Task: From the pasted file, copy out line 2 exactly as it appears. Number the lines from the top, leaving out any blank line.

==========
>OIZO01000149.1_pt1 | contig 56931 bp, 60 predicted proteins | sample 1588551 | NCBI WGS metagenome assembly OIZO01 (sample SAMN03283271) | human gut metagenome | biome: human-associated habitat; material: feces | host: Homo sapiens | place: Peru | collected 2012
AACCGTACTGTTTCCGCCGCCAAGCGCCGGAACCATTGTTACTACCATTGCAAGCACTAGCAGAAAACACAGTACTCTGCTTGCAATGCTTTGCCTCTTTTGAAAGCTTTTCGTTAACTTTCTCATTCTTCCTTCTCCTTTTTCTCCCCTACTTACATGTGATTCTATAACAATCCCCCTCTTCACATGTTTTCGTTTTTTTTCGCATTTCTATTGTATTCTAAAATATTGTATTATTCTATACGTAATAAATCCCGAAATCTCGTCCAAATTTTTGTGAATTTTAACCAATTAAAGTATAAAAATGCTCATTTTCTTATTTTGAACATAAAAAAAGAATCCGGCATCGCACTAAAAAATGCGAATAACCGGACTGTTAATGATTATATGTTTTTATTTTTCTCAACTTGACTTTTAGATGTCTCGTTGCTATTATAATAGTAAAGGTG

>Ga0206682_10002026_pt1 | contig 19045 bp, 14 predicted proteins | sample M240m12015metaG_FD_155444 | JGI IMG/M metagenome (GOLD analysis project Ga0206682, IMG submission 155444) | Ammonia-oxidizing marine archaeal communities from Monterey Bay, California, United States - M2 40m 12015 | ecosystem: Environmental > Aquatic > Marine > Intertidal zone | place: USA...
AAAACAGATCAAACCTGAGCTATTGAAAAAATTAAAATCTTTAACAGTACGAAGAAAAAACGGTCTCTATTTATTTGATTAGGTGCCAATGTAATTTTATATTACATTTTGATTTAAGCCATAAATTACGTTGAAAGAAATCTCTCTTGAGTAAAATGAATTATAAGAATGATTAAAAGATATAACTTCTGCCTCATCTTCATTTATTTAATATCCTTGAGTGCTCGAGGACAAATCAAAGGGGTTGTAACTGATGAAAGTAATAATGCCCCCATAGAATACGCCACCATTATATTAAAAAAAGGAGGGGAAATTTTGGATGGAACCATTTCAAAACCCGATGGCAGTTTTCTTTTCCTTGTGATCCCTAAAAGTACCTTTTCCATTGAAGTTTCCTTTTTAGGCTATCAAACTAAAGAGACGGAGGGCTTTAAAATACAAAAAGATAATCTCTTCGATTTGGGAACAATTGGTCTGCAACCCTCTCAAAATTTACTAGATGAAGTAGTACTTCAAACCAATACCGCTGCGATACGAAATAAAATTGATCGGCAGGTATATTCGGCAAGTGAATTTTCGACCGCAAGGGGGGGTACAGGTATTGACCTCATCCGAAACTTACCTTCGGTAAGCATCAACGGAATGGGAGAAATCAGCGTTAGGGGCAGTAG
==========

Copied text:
AACCGTACTGTTTCCGCCGCCAAGCGCCGGAACCATTGTTACTACCATTGCAAGCACTAGCAGAAAACACAGTACTCTGCTTGCAATGCTTTGCCTCTTTTGAAAGCTTTTCGTTAACTTTCTCATTCTTCCTTCTCCTTTTTCTCCCCTACTTACATGTGATTCTATAACAATCCCCCTCTTCACATGTTTTCGTTTTTTTTCGCATTTCTATTGTATTCTAAAATATTGTATTATTCTATACGTAATAAATCCCGAAATCTCGTCCAAATTTTTGTGAATTTTAACCAATTAAAGTATAAAAATGCTCATTTTCTTATTTTGAACATAAAAAAAGAATCCGGCATCGCACTAAAAAATGCGAATAACCGGACTGTTAATGATTATATGTTTTTATTTTTCTCAACTTGACTTTTAGATGTCTCGTTGCTATTATAATAGTAAAGGTG